“But I also learned while I was growing up,” she added, “that there was a lot of discrimination as well, being different and having a different skin color or having a thick accent like my dad did. My father spoke with a very thick accent and was often called in my earshot a displaced person – a dumb DP as they put it. I could tell that it hurt him. There’d be those cringing moments and certainly I would pain inside my heart for him. So when I was given this wonderful job of Chief of Protocol and the opportunity to celebrate the difference of cultures to shine that bright light on those beautiful differences, I did it with great gusto. I wanted to wipe away those smears of discrimination and showcase how great it is that we are different and how those differences should be embraced. And so it was my tremendous honor then to teach the cultural nuances to Secretary Clinton and to President Obama so that when they were exchanging, collaborating, negotiating with leaders, their counterparts in different parts of the country, it gave them an edge. It gave them that negotiating edge to know the cultural differences, to know the proper greeting when they entered a discussion with the prime minister of India, to understand a certain holiday if they were traveling somewhere in the Middle East and the importance of that. So I was really proud that that all started back in Cleveland, Ohio.”

Photo credit: Courtesy of MSNBC

Philippe Reines:  “I’ve known Capricia for I guess 18 years. We’ve been basically comrade in arms. We’ve been disliked by the same people at the same time. We’ve been on the outs with the same people at the same time. We had been brought in by Hillary when things were bad at the same time. And I had the pleasure of basically living the [book] with Capricia for four years at State. I don’t need to say too much about her because we all know her and she’s just one of the most pleasant people. But the two words that always come to mind are just unflappable and fun and you don’t see that too often in a job or a role that’s typically pretty stiff, no offense to her predecessors that are on this call, but she’s just a fun person to be around. She’s a fun person to be around when you need to have some fun when things are not fun, when things are tense and she never fails.”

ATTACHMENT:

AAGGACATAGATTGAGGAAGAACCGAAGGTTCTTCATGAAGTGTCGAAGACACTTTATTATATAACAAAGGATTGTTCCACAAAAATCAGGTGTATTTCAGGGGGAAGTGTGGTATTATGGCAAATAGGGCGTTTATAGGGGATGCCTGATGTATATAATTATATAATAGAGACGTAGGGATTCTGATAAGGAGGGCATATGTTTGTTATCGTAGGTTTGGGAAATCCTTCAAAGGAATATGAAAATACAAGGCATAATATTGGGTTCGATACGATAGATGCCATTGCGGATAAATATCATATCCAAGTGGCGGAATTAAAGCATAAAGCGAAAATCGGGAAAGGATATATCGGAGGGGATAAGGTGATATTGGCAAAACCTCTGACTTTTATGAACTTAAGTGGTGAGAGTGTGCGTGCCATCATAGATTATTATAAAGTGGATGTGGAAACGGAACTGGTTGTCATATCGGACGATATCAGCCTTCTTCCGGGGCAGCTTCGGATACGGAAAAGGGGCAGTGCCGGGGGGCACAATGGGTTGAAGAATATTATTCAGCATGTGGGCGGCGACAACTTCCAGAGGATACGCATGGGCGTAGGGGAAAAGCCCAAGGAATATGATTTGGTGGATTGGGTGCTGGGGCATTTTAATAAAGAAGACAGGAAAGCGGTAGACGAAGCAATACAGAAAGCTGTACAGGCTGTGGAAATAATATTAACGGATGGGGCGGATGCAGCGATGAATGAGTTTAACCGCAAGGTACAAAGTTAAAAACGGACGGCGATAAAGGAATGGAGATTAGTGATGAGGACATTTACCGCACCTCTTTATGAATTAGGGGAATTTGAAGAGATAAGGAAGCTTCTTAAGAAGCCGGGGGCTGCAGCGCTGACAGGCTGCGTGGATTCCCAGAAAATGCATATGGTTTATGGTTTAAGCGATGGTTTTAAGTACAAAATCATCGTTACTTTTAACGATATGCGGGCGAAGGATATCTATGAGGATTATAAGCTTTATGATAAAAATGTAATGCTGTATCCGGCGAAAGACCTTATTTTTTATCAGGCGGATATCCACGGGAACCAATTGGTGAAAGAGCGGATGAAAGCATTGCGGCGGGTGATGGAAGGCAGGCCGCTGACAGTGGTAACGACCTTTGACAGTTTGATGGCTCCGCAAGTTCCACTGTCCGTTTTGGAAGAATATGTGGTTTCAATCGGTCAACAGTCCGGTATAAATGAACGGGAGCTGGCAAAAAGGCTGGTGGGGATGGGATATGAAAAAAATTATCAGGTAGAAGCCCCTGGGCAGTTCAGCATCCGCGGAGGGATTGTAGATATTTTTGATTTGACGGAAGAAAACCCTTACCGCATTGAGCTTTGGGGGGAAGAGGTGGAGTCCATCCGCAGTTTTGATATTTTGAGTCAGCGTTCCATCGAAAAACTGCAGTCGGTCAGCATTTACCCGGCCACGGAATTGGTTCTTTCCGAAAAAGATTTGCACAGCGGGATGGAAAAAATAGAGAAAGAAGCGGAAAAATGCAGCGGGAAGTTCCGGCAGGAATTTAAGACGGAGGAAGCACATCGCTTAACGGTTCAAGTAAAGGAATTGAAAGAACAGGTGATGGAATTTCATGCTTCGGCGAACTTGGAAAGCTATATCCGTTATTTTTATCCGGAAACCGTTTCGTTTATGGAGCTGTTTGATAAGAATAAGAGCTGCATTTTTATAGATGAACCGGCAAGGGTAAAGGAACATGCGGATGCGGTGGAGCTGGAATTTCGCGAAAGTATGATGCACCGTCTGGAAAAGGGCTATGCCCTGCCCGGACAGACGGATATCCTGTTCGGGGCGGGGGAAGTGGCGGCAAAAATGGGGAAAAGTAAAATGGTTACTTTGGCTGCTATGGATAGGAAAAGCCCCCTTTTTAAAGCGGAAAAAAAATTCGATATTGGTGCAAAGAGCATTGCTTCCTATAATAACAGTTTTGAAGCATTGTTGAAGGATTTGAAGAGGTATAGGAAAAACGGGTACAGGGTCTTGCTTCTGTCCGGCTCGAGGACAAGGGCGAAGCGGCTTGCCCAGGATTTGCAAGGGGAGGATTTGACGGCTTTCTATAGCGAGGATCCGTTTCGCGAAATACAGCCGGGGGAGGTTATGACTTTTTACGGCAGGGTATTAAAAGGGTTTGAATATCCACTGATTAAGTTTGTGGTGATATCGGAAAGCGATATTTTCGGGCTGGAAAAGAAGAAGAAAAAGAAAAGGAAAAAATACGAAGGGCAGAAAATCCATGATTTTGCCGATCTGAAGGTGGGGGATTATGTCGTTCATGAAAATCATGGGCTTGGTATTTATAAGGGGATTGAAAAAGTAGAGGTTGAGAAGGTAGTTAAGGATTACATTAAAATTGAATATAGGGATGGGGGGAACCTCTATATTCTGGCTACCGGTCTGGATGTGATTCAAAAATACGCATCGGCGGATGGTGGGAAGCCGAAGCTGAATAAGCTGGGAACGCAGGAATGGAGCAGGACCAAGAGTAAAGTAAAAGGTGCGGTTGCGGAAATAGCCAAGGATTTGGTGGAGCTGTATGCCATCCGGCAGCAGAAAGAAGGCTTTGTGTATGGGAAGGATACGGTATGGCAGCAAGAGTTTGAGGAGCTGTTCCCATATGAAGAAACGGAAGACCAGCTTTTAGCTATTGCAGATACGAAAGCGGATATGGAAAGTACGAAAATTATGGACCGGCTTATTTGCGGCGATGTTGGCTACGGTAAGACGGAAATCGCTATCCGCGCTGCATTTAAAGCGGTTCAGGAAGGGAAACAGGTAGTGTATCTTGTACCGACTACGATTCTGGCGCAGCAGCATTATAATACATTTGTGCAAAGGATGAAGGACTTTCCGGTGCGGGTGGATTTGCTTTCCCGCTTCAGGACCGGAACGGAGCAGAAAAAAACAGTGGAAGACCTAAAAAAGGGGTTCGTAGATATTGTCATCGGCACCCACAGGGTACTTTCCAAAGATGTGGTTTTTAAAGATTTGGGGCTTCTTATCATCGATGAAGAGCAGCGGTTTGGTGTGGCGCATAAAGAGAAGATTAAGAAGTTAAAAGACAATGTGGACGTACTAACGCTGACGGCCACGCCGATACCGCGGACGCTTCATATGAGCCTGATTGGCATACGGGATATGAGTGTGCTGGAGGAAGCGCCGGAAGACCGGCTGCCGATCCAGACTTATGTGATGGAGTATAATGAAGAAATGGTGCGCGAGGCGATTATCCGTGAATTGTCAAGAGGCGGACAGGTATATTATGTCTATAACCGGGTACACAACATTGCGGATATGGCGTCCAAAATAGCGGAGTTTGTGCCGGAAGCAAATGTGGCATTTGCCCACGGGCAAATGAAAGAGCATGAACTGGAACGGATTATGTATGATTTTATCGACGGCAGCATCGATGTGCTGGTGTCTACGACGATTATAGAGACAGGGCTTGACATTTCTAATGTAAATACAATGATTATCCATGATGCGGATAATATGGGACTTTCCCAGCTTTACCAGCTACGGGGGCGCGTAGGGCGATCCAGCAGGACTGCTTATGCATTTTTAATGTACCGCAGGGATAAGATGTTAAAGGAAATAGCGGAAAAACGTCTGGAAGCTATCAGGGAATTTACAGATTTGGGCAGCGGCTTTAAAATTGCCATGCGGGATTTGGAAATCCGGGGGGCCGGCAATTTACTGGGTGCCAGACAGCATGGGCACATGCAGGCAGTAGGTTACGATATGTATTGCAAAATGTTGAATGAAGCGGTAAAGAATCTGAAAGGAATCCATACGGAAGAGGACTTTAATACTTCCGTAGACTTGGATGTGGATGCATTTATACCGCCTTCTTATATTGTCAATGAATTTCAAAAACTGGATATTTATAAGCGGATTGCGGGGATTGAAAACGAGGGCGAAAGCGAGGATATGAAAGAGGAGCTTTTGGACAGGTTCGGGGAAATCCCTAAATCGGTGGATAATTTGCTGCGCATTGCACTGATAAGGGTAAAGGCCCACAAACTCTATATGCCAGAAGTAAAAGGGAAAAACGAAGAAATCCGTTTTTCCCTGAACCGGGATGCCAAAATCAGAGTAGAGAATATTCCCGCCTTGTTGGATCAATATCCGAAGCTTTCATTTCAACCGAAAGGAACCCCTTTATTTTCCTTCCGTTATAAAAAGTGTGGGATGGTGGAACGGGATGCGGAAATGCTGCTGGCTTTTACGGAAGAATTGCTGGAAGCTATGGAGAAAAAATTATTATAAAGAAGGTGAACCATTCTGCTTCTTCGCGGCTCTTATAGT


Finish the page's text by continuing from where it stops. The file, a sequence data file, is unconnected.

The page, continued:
Ambassador Stuart Holliday: “Capricia and I met a while back. I was a quote “Bush Republican” which I don’t know what that is anymore. I think it’s called a conservative Democrat now. I happened to be a Deputy Director of Presidential Personnel for a little while and everybody wanted to be Chief Protocol. And a lot of people wanted to be Chief of Protocol for them and they wanted to be swanning around. They asked how often would they fly on air force one? Would they get the portal service? The portal is a car service, you know. There were all these kinds of questions, but you did something different. You took care of both of your bosses (Hillary Clinton & President Obama) which you’re sworn to uphold – both the Secretary of State and the President, which is hard to do because a lot of Chiefs of Protocol have to kind pick one or the other. And the International Diplomatic Corps in Washington; you initiated and developed a series of programs for the Ambassadors in Washington and you gave them a picture of America that they hadn’t seen before.  [You saw] the importance of  helping the foreign diplomats in Washington when you have easily just been just doing your White House and your State Department work. You really cared for them and helped build bridges with them.”

Amb. Stuart Holliday is President and CEO of Meridian International Center

Tony and Ambassador Dwight Bush: “We’ve known Capricia since 1992. We met Capricia through the relationship between Vernon Jordan and Hillary and bill Clinton and we’ve celebrated Christmas Eve together I guess for maybe 20 years and we have traveled together. Capricia worked with Tony for a while and we actually consider the Marshalls to be a part of our family. So for us, it’s great to have this celebration of your book. Let me ask you a question. So for those of us who served overseas, we understand the importance of developing these relationships with diplomats to meet the objectives and goals of the administrations in Washington, DC.  You were known as the Diplomat’s diplomat in that you are somehow able to corral all these different people and sometimes in a room there would be people who came from different perspectives on issues. Tell us a little bit about how you were able to herd all these cats in Washington, DC to be successful for two different administrations.”